DSM acquires Brazilian Animal Nutrition Technology Company

Headquartered in Belo-Horizonte, Prodap combines nutrition, consulting and technology services to streamline ruminant farming operations, said DSM.

“Through its portfolio of digital solutions, it collects data and develops insights in real time, which are then translated into nutritional solutions tailored to customers, with remote or in-person support provided by its expert consultants. Prodap operates in the states of Mato Grosso and Minas Gerais and employs 330 employees, serving over 5,000 farms across Brazil with impressive customer retention rates ”.

DSM said Prodap will complement its deep knowledge of animal nutrition and consulting skills with its extensive consulting experience, facilitating an even higher level of client experience.

Additionally, by supporting more efficient agriculture, the acquisition contributes to DSM’s commitment to enable a double-digit reduction in livestock emissions on farms by 2030 as part of its 2021 food system commitments, he said.

The transaction, which remains subject to customary conditions, is expected to close in 2022.

This Brazilian deal follows the announcement last week of DSM’s merger with Firmenich. Regarding animal nutrition and health, DSM said the combined activities will continue to focus on specialist science and technology-based solutions for the ever-increasing demand for protein, while also alleviating the pressure on the planet’s limited natural resources.

Precision farming is growing rapidly, driven by the growing demand for sustainability, efficiency, traceability and animal welfare in food systems under pressure to provide animal protein to the world’s growing population, DSM said.

Existing precision nutrition solutions from the Dutch company for animal nutrition and health include Verax, an integrated animal management system that leverages data to provide a deeper understanding of animal health, productivity and welfare And SustellA smart sustainability service designed to improve the environmental sustainability of animal protein production.

David Nickell, vice president, sustainability and business solutions, nutrition and animal health at DSM, spoke with FeedNavigator about the trend of real-time cycle analysis (LCA) in agriculture and how Sustell ties into that at VIV Europe 2022 in Utrecht last week.

Watch the interview in the video above.

“It’s about the user experience. We are taking a complex process and making it more intuitive. Sustell offers the full environmental footprint, including 19 different environmental variables. It offers a holistic view, allowing a business to compare and contrast between farms and run “what if” scenarios. It is very fast in terms of feedback and there is a technical interface and a business interface. ”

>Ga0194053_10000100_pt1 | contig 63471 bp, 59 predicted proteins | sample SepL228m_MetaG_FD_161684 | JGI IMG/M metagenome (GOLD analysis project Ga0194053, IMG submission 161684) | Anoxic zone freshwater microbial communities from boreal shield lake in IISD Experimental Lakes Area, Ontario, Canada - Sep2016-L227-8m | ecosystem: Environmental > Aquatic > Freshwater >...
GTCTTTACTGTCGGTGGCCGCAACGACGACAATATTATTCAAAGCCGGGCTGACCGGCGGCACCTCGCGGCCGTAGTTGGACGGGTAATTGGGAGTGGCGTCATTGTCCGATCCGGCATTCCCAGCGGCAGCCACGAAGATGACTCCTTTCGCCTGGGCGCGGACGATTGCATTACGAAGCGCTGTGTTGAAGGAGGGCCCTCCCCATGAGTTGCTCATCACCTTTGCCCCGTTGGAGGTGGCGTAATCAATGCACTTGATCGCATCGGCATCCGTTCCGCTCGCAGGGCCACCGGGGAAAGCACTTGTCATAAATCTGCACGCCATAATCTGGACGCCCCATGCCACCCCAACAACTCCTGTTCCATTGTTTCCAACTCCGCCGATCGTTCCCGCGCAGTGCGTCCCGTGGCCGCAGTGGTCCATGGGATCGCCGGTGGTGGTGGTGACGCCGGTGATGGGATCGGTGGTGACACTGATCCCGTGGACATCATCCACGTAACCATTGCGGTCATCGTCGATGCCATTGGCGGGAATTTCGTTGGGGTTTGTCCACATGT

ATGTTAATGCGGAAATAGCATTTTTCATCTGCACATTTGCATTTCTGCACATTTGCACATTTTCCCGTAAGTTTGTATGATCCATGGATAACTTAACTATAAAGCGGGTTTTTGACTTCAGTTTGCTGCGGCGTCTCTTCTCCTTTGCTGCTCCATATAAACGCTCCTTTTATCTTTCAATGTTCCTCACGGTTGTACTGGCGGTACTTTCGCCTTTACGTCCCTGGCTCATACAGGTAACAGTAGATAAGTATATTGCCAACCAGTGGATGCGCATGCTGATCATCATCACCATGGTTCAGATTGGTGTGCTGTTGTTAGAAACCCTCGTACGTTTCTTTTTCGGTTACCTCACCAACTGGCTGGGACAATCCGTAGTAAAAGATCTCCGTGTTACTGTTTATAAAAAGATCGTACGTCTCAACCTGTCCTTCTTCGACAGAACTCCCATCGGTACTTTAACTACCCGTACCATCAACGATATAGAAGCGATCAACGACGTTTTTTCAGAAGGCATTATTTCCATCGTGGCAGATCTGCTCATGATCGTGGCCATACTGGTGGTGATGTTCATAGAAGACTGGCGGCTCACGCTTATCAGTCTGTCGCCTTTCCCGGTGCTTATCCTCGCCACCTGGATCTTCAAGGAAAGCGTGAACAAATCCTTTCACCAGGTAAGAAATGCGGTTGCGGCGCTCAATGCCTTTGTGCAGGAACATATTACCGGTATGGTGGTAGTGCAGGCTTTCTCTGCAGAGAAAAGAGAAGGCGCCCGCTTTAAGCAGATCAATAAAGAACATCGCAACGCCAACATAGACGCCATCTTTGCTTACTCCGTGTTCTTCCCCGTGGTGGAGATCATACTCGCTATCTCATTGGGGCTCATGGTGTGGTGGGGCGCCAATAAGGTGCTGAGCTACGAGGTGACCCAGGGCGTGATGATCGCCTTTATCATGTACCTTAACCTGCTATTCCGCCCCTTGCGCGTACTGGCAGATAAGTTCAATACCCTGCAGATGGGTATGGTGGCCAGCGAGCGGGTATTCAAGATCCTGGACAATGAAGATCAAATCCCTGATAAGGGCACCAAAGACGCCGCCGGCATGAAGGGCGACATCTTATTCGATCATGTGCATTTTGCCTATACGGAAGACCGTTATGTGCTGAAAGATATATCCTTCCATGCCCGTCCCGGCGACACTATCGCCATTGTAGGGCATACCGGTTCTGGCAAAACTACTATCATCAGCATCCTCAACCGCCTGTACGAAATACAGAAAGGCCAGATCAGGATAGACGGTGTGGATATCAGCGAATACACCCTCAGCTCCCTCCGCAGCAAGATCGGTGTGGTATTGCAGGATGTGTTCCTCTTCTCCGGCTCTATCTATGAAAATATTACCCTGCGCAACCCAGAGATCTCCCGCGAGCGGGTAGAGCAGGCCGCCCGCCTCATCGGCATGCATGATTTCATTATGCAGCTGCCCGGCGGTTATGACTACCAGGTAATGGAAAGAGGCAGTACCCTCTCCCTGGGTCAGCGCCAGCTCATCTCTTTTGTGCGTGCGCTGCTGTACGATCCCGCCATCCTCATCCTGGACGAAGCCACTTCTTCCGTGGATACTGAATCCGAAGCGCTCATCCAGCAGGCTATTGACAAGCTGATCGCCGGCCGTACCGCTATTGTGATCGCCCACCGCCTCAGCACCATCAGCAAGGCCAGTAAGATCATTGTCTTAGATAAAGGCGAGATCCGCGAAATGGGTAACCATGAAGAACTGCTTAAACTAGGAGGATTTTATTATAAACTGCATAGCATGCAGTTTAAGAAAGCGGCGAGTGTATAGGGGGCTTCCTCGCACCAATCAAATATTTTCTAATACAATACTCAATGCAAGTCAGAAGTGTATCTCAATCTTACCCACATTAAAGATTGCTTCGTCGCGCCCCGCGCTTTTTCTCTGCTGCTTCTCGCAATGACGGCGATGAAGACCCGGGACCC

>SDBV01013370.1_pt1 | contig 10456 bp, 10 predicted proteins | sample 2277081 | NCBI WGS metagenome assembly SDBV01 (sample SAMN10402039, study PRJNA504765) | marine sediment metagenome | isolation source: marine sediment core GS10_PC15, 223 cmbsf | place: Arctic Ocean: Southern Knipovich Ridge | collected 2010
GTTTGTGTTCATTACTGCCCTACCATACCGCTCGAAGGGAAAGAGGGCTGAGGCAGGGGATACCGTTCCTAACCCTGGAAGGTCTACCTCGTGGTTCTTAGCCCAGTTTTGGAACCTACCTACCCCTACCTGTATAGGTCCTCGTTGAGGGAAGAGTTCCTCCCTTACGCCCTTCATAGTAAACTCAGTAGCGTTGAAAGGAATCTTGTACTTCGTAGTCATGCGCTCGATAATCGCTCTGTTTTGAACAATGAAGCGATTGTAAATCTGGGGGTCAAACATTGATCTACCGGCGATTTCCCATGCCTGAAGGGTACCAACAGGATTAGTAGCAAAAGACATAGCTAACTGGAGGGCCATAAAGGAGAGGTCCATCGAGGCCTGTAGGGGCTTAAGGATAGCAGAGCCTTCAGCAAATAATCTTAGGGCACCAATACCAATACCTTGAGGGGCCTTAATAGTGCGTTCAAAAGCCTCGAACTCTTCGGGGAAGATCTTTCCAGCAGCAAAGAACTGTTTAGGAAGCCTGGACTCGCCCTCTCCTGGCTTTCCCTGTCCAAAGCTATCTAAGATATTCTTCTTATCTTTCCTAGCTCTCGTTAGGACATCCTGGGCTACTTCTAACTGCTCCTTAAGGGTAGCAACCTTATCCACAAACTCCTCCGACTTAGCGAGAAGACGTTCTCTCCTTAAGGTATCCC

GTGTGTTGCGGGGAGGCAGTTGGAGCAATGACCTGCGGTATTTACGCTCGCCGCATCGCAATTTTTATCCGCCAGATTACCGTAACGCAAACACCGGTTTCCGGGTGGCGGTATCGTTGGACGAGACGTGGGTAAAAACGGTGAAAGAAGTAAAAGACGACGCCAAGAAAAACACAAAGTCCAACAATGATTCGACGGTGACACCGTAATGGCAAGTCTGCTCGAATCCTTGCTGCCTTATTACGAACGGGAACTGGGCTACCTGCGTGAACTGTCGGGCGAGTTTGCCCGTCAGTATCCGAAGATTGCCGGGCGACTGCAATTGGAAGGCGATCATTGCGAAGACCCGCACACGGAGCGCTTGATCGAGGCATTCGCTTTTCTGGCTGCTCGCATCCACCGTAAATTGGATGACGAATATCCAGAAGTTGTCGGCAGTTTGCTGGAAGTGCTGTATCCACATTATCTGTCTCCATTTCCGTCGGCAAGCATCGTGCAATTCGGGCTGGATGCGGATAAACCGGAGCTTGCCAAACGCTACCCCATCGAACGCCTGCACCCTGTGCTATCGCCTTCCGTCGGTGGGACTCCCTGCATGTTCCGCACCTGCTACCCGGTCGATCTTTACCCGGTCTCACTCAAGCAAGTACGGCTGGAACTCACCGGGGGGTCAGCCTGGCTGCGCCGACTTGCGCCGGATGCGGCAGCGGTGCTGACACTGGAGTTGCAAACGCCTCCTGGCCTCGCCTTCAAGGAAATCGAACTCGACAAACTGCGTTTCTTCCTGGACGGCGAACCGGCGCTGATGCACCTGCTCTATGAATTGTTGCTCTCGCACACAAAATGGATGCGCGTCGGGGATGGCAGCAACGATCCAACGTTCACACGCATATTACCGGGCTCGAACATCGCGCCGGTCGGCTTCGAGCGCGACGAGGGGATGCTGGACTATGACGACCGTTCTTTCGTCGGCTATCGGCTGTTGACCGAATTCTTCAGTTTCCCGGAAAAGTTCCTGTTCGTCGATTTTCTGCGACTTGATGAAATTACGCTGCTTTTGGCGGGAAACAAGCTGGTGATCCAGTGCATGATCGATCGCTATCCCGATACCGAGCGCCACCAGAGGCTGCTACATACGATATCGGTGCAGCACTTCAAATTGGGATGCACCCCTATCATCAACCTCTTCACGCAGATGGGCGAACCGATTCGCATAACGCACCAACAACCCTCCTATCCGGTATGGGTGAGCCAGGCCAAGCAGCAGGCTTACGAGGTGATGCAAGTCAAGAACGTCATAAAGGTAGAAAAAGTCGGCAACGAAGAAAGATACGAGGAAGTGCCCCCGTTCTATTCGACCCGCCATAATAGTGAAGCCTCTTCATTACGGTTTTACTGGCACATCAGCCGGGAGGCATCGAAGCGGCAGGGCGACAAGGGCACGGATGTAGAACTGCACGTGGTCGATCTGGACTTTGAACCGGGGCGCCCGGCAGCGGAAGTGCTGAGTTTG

A business with 2,000 farms, for example, can use Sustell to see how each of its farms ranks, Nickell continued, giving it full ownership of its footprint, knowing which farms are performing better than others, in terms of environmental parameters. “You can apply best practices from high-performing farms to other farms. You can set benchmarks. It allows you to really question your business.

Some players in the dairy farming arena are well advanced in terms of using sustainability metrics, as the industry has focused heavily on it, but large broiler farms, also heavily controlled, are working. in this business for some time, Nickell said. “People are starting to realize that it takes significant investment, experience and understanding to do it right. “

The industry must first measure to understand what needs to change, and retailers are influencing the rest of the supply chain in terms of monitoring their environmental footprint, he added.

A significant number of retailers have adhered to science-based goals and set their own Scope 3 goals, so they have to reduce year-on-year and 90% of a retailer’s carbon emissions are upstream, on the farm, with the nutrition a huge part of that. “50% to 80% of that farm footprint is food related. A large part is made up of the raw materials that enter the feed “.

While monitoring and reducing greenhouse gas emissions in livestock production is important for meeting collective commitments under the Paris Agreement, there are many other environmental variables of considerable importance, he said. These include nitrogen and phosphorus pollution, soil quality, water use, land use and impact on biodiversity.

Investors are also increasingly focused on the risk and return of livestock production, and insurance companies are now looking at climate risk in their books: “It all comes down to measurement “,Added sustainability leader DSM.

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